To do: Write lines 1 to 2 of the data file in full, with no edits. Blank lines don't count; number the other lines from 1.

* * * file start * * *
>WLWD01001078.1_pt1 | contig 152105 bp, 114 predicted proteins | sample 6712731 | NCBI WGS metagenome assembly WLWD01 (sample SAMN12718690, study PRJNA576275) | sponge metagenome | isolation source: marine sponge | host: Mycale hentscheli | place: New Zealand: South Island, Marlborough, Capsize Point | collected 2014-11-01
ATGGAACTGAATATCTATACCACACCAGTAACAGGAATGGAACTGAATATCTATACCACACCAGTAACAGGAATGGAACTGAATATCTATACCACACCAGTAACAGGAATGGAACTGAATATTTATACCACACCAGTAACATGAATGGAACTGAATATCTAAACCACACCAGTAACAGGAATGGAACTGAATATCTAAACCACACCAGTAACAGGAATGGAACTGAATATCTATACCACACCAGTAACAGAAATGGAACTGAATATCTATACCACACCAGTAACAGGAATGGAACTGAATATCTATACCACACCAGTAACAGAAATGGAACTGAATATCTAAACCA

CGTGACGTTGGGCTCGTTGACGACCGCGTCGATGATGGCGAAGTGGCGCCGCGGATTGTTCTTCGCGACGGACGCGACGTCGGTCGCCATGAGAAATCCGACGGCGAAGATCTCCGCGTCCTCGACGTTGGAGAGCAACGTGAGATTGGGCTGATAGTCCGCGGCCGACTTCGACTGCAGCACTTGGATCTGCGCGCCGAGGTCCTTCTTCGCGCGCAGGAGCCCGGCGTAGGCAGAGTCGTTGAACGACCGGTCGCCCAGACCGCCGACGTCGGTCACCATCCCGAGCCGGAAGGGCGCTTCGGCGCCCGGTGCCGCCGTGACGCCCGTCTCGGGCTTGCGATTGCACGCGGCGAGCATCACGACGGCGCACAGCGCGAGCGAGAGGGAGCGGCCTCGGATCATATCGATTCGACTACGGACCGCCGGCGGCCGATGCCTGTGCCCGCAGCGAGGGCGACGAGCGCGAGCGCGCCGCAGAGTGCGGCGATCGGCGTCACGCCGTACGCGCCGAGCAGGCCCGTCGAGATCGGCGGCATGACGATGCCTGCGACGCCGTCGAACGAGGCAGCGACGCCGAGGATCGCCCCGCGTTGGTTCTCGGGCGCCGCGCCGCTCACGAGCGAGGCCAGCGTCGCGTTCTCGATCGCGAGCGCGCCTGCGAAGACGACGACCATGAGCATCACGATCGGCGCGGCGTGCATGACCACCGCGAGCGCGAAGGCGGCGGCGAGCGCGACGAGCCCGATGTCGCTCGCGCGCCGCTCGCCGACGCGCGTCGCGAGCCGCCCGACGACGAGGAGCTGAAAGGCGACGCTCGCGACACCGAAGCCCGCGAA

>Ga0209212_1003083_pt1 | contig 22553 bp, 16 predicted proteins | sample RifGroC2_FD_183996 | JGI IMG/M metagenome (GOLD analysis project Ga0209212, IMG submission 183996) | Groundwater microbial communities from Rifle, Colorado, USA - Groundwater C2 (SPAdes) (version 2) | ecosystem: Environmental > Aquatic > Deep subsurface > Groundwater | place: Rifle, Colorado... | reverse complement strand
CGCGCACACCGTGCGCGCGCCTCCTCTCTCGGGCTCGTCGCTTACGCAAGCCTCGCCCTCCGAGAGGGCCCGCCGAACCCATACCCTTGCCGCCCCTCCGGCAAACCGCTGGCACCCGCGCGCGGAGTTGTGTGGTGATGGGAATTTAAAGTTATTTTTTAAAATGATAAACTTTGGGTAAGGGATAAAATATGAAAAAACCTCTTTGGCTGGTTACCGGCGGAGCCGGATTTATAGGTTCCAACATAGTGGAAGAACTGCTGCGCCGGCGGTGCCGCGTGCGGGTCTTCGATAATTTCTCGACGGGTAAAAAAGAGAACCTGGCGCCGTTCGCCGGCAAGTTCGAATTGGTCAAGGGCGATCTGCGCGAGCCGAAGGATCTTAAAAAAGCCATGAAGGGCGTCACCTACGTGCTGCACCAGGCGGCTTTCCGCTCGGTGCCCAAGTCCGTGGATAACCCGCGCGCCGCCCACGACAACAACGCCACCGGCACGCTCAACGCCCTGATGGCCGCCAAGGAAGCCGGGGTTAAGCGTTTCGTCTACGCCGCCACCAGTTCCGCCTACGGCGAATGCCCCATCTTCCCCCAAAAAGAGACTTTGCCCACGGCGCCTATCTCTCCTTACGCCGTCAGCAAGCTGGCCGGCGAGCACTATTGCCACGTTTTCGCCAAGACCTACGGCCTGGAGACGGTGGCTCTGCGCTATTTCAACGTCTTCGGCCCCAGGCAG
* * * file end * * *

>WLWD01001078.1_pt1 | contig 152105 bp, 114 predicted proteins | sample 6712731 | NCBI WGS metagenome assembly WLWD01 (sample SAMN12718690, study PRJNA576275) | sponge metagenome | isolation source: marine sponge | host: Mycale hentscheli | place: New Zealand: South Island, Marlborough, Capsize Point | collected 2014-11-01
ATGGAACTGAATATCTATACCACACCAGTAACAGGAATGGAACTGAATATCTATACCACACCAGTAACAGGAATGGAACTGAATATCTATACCACACCAGTAACAGGAATGGAACTGAATATTTATACCACACCAGTAACATGAATGGAACTGAATATCTAAACCACACCAGTAACAGGAATGGAACTGAATATCTAAACCACACCAGTAACAGGAATGGAACTGAATATCTATACCACACCAGTAACAGAAATGGAACTGAATATCTATACCACACCAGTAACAGGAATGGAACTGAATATCTATACCACACCAGTAACAGAAATGGAACTGAATATCTAAACCA